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IIoT – Industrial Internet of Things: Be prepared to fail

IIoT – Industrial Internet of Things: Be prepared to fail

IIoT – or the industrial internet of things – is one of the biggest shifts in the way humans conduct busines. Connected devices have become ubiquitous – outnumbering the number of people on the planet and growing – offering unprecedented levels of data, which is fueling the Fourth Industrial Revolution.

This ability to store, analyse and implement learnings from big data is how IIoT will change the world. And it is set to completely change the way businesses operate.

With simple, affordable sensors and actuators, the most important aspects of any business can now record all the most important data. However, the real magic occurs at the processing end, as the data from various points are compared and contrasted to offer previously unimaginable levels of insight.

This will offer huge opportunities to streamline processes, vastly improving efficiency.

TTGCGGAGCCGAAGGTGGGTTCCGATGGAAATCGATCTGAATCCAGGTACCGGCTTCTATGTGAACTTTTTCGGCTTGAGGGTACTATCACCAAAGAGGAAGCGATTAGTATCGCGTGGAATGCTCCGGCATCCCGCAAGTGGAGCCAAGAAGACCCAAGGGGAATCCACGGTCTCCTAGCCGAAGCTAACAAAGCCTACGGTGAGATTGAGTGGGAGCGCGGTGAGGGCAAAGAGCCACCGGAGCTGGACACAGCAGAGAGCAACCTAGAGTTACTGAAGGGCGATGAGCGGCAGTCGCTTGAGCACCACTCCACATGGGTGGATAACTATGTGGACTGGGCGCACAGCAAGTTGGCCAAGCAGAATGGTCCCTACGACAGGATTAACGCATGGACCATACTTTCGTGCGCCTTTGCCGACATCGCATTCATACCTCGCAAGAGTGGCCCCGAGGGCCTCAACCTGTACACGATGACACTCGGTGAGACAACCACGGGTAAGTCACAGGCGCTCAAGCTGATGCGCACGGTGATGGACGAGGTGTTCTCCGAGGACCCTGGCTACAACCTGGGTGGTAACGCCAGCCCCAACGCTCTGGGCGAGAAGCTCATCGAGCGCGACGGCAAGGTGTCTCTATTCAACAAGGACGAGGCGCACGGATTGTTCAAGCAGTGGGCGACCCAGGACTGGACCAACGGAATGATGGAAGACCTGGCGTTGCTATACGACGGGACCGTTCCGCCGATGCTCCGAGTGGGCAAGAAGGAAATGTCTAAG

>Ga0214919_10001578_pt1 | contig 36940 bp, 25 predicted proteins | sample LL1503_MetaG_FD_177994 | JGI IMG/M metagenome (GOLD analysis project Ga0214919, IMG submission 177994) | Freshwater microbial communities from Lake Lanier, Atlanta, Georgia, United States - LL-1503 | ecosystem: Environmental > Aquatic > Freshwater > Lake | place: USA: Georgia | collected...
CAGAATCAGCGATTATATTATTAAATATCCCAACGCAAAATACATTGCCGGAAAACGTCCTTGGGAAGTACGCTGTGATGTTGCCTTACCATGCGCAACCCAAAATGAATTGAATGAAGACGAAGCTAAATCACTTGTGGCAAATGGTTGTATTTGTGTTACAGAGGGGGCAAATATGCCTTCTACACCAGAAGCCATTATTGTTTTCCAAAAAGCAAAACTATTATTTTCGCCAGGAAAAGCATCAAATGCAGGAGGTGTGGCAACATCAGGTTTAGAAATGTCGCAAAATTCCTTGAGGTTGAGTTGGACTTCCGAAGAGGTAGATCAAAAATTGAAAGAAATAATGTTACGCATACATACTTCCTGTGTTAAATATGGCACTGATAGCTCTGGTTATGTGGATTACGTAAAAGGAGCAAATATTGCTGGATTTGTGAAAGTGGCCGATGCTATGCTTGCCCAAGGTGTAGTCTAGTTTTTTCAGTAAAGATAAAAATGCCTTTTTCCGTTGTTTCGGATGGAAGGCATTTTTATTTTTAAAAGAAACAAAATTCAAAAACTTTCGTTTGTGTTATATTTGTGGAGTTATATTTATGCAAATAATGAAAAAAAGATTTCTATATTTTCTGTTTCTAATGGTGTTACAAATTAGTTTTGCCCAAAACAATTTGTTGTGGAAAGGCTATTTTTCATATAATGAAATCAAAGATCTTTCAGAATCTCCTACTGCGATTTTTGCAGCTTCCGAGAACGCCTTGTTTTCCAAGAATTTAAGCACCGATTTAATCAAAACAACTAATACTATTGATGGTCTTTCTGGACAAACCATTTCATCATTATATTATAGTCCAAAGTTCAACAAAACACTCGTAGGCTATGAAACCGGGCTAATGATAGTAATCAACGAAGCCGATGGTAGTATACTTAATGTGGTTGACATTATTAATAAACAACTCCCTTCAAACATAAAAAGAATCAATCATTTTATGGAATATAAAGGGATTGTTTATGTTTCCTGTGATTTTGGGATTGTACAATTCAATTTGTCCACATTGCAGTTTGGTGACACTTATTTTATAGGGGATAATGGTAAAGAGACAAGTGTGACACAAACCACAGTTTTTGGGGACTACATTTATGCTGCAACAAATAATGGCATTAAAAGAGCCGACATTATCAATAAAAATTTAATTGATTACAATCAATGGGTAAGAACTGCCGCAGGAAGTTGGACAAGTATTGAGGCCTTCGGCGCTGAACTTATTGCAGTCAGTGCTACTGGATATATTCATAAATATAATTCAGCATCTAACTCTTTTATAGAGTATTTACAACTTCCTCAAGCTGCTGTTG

Perhaps the real reason why IIoT is needed is the changes that will be experienced by the consumer, with the possibility for what was once considered a one-off purchase to instead become an ongoing service.

Either way, changes are already afoot and businesses need to be ready for the impending digital shake-up.

What is IIoT?

The Industrial Internet of Things (IIoT) offers the ability to clearly see the various aspects of a manufacturing operation – from micro through to macro – as part of a whole.

By incorporating a broad suite of internet-enabled technology that is available today – from sensor-embedded devices, cloud computing, mobile technology, artificial intelligence and even robotics – IIoT is recreating manufacturing business model by streamlining efficiency across the entire business.